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So, about "planet nine" or "planet x"

Discussion in 'Science & Technology' started by AppleDumplingHead, Jan 12, 2017.

  1. AppleDumplingHead

    AppleDumplingHead Chieftain

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    Can anyone explain to me, in two or three paragraphs, why a hypothetical object orbiting the sun at a distance @1ly, in the Oort cloud, approximately the mass of 10 Earths, is not a "micro", or otherwise small, black hole remnant of a former stellar companion to Sol?
     
  2. GoodSarmatian

    GoodSarmatian A mad God's dying dream

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    Is this about the hypothetical Nemesis Object ?
    Whatever it is, it can't be a black hole of any kind. A "small" black hole wouldn't have the mass to sustain itself and would quickly "evaporate" into radiation.
    One hypothesis is that it might be a brown dwarf which is a huge gas giant that isn't quite large enough to be a star because it can't generate enough gravitational pressure for nuclear fusion to occur.
     
  3. red_elk

    red_elk Chieftain

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    From what I remember, black hole remnant of a star should have much larger mass than the Sun. If it's a black hole with mass of just ten Earths, it should have size of about golf or tennis ball.
    Brown dwarf also can't be such small. Even Jupiter's mass (~300 Earths) is not enough to form a brown dwarf.
     
  4. AppleDumplingHead

    AppleDumplingHead Chieftain

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    Yes, it is this https://en.wikipedia.org/wiki/Planet_Nine, which has garnered considerable steam in popular science clickbait, lately.

    I don't know that I agree the statement, that " A "small" black hole wouldn't have the mass to sustain itself and would quickly "evaporate" into radiation. " , because we'd need to first define "quickly", and we would need to argue it's in a vacuum without potential "fuel". It very well might be sustaining itself with material from the Oort cloud. How apparent would be an accretion disk of an object the size of a basketball, but with the mass of 10 Earths? It would probably, I'd think, "look like" a "dark spot" in spacetime, roughly the size of a planet with the mass of 10 Earths.

    I appreciate your answer, and I know the general consensus is that it's a planet (ish?) object. I just have this image of a stellar "explosion" of our sun's binary companion which released much of the mass now transiting sol, billions of years ago, which coalesced to the formation of what we see today. The "remnant" of that reaction, a small "black hole" still persists on the outer edge of the sun's gravity. All the planetary, asteroid, comet "chunks", are also the result of that event. I don't understand why that, somehow, doesn't make sense.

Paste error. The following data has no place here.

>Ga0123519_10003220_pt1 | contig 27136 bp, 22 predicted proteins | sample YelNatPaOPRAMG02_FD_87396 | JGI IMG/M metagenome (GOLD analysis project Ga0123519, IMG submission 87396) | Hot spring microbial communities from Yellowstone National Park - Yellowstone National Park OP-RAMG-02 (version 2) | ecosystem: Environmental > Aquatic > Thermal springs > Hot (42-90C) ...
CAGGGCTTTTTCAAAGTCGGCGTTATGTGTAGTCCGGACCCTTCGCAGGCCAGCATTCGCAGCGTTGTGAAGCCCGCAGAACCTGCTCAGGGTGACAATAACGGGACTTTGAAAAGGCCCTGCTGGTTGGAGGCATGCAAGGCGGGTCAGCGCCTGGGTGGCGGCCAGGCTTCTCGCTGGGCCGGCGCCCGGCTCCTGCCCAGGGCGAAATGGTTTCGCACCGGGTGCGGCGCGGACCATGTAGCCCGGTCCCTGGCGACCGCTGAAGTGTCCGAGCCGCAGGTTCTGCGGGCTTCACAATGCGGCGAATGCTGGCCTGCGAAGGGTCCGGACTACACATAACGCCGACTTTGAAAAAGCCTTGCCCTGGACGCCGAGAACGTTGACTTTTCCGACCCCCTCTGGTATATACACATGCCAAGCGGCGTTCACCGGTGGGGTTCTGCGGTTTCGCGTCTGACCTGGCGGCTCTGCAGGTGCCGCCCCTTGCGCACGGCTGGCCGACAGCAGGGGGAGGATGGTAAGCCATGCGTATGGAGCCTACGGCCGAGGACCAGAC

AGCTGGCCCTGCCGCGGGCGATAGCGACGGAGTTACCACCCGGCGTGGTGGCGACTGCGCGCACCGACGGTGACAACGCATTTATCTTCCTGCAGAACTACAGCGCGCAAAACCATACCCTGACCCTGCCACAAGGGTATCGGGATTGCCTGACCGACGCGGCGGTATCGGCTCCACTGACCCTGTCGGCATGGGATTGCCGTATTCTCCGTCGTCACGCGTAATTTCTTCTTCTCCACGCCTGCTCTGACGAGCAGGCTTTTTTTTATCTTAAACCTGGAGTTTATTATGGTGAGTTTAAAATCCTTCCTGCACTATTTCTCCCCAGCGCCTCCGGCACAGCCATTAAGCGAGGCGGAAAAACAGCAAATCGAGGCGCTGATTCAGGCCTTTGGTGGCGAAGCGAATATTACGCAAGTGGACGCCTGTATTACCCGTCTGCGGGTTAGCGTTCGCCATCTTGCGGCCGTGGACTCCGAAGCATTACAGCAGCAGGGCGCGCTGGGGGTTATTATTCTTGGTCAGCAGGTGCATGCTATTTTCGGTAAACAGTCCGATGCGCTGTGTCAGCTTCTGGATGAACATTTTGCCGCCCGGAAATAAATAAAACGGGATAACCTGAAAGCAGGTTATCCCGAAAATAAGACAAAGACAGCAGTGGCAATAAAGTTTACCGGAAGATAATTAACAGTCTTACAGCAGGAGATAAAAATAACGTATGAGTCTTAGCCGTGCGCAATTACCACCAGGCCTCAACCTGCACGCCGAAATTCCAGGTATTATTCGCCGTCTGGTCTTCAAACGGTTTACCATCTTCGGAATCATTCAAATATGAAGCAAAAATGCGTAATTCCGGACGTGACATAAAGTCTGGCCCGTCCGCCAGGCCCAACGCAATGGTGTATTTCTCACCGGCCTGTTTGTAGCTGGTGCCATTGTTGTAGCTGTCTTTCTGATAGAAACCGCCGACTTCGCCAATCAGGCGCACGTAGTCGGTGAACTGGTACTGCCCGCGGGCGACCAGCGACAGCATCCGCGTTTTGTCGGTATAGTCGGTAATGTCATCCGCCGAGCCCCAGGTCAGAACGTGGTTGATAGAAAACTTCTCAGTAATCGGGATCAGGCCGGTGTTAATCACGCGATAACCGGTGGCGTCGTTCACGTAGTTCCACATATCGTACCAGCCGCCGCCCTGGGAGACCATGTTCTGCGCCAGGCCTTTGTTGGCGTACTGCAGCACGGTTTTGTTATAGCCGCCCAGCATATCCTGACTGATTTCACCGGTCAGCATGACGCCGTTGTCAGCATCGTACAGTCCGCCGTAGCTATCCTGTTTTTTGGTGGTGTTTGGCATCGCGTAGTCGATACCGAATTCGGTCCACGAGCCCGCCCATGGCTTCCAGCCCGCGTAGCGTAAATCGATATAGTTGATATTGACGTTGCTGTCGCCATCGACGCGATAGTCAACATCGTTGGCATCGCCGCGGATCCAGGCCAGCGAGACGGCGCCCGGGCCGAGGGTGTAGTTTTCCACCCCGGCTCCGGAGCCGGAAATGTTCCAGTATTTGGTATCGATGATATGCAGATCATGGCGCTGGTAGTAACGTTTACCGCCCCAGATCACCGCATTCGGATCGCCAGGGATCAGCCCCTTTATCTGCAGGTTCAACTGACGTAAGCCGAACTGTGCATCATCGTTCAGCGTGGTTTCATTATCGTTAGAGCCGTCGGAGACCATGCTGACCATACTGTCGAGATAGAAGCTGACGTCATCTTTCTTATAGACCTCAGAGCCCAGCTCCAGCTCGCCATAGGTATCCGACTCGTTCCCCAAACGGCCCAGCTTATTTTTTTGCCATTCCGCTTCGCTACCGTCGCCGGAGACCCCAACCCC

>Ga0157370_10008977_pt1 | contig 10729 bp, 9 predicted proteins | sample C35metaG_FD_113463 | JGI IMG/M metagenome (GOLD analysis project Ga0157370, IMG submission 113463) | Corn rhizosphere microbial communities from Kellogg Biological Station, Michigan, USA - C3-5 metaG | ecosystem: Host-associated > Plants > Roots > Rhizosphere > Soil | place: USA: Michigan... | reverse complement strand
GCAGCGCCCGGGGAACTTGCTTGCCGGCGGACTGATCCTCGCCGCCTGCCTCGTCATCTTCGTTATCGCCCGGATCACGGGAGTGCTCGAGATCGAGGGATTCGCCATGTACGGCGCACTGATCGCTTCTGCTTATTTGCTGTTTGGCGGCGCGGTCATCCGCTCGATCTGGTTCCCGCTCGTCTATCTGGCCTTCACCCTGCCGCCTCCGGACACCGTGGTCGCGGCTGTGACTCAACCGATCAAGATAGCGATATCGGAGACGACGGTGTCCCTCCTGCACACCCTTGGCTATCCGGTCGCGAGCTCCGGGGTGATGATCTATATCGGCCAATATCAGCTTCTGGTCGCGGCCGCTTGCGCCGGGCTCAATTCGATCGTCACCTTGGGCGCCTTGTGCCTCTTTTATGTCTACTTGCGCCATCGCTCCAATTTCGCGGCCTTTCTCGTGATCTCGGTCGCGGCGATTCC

5. uppi

    uppi Chieftain

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    For 10 earth masses that would take much longer than the age of the universe. We have no evidence of black holes this size, but there is no reason they could not exist.
     
  6. Michkov

    Michkov Chieftain

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    Much more reasonable to assume its a 10 earth mass planet (a type of objects we know exist, two in our own solar system even), rather than a black hole of that size. Which as uppi pointed out we have never seen.

    As for the "explosion" you imagine most of that material would be spread over a too large distance over billions of years, so you'd have to have it happen closer to the present which messes with our existence. Super Novae are not something you want going off in your backyard if you want to keep living.
     
  7. AppleDumplingHead

    AppleDumplingHead Chieftain

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    Well, no, I was actually implying the event would have happened 4.5 to 5 billion ya, and all this matter in the solar system is what, of that, was collected by Sol.

    You're probably right, though, that it's more reasonable to expect it to be a planet.
     
  8. warpus

    warpus In pork I trust

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    It's probably just a very large teapot
     
    Olleus likes this.
  9. hobbsyoyo

    hobbsyoyo https://thespacecadetblog.com/

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    It probably doesn't exist, unfortunately.
     
  10. Kyriakos

    Kyriakos Alien spiral maker

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    Planet 9 from outer space?
     

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